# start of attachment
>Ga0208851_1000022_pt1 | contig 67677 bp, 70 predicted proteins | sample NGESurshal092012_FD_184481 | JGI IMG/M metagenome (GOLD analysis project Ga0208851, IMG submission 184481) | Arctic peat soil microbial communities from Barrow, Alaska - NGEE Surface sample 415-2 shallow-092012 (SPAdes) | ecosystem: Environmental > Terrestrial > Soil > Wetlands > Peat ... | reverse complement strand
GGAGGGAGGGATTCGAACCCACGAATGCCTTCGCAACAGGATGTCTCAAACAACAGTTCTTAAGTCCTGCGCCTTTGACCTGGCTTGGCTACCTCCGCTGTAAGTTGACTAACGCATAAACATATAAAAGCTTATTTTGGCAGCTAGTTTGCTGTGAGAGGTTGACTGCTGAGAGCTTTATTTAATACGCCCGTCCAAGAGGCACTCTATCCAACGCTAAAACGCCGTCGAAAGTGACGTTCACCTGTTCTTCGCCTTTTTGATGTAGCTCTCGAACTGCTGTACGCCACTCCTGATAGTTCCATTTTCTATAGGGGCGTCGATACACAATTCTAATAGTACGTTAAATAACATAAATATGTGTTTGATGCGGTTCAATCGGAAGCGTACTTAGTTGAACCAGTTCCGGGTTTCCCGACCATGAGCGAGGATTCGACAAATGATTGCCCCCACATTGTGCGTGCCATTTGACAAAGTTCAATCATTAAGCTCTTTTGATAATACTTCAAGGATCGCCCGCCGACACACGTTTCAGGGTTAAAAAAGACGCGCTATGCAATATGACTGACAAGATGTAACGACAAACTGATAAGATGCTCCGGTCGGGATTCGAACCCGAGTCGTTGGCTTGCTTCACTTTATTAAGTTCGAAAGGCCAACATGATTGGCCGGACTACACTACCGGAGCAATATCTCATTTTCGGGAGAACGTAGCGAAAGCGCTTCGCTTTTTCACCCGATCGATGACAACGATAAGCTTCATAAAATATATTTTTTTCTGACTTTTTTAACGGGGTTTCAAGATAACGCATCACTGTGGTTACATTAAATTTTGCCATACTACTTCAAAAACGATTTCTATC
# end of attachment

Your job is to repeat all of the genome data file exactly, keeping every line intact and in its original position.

>Ga0208851_1000022_pt1 | contig 67677 bp, 70 predicted proteins | sample NGESurshal092012_FD_184481 | JGI IMG/M metagenome (GOLD analysis project Ga0208851, IMG submission 184481) | Arctic peat soil microbial communities from Barrow, Alaska - NGEE Surface sample 415-2 shallow-092012 (SPAdes) | ecosystem: Environmental > Terrestrial > Soil > Wetlands > Peat ... | reverse complement strand
GGAGGGAGGGATTCGAACCCACGAATGCCTTCGCAACAGGATGTCTCAAACAACAGTTCTTAAGTCCTGCGCCTTTGACCTGGCTTGGCTACCTCCGCTGTAAGTTGACTAACGCATAAACATATAAAAGCTTATTTTGGCAGCTAGTTTGCTGTGAGAGGTTGACTGCTGAGAGCTTTATTTAATACGCCCGTCCAAGAGGCACTCTATCCAACGCTAAAACGCCGTCGAAAGTGACGTTCACCTGTTCTTCGCCTTTTTGATGTAGCTCTCGAACTGCTGTACGCCACTCCTGATAGTTCCATTTTCTATAGGGGCGTCGATACACAATTCTAATAGTACGTTAAATAACATAAATATGTGTTTGATGCGGTTCAATCGGAAGCGTACTTAGTTGAACCAGTTCCGGGTTTCCCGACCATGAGCGAGGATTCGACAAATGATTGCCCCCACATTGTGCGTGCCATTTGACAAAGTTCAATCATTAAGCTCTTTTGATAATACTTCAAGGATCGCCCGCCGACACACGTTTCAGGGTTAAAAAAGACGCGCTATGCAATATGACTGACAAGATGTAACGACAAACTGATAAGATGCTCCGGTCGGGATTCGAACCCGAGTCGTTGGCTTGCTTCACTTTATTAAGTTCGAAAGGCCAACATGATTGGCCGGACTACACTACCGGAGCAATATCTCATTTTCGGGAGAACGTAGCGAAAGCGCTTCGCTTTTTCACCCGATCGATGACAACGATAAGCTTCATAAAATATATTTTTTTCTGACTTTTTTAACGGGGTTTCAAGATAACGCATCACTGTGGTTACATTAAATTTTGCCATACTACTTCAAAAACGATTTCTATC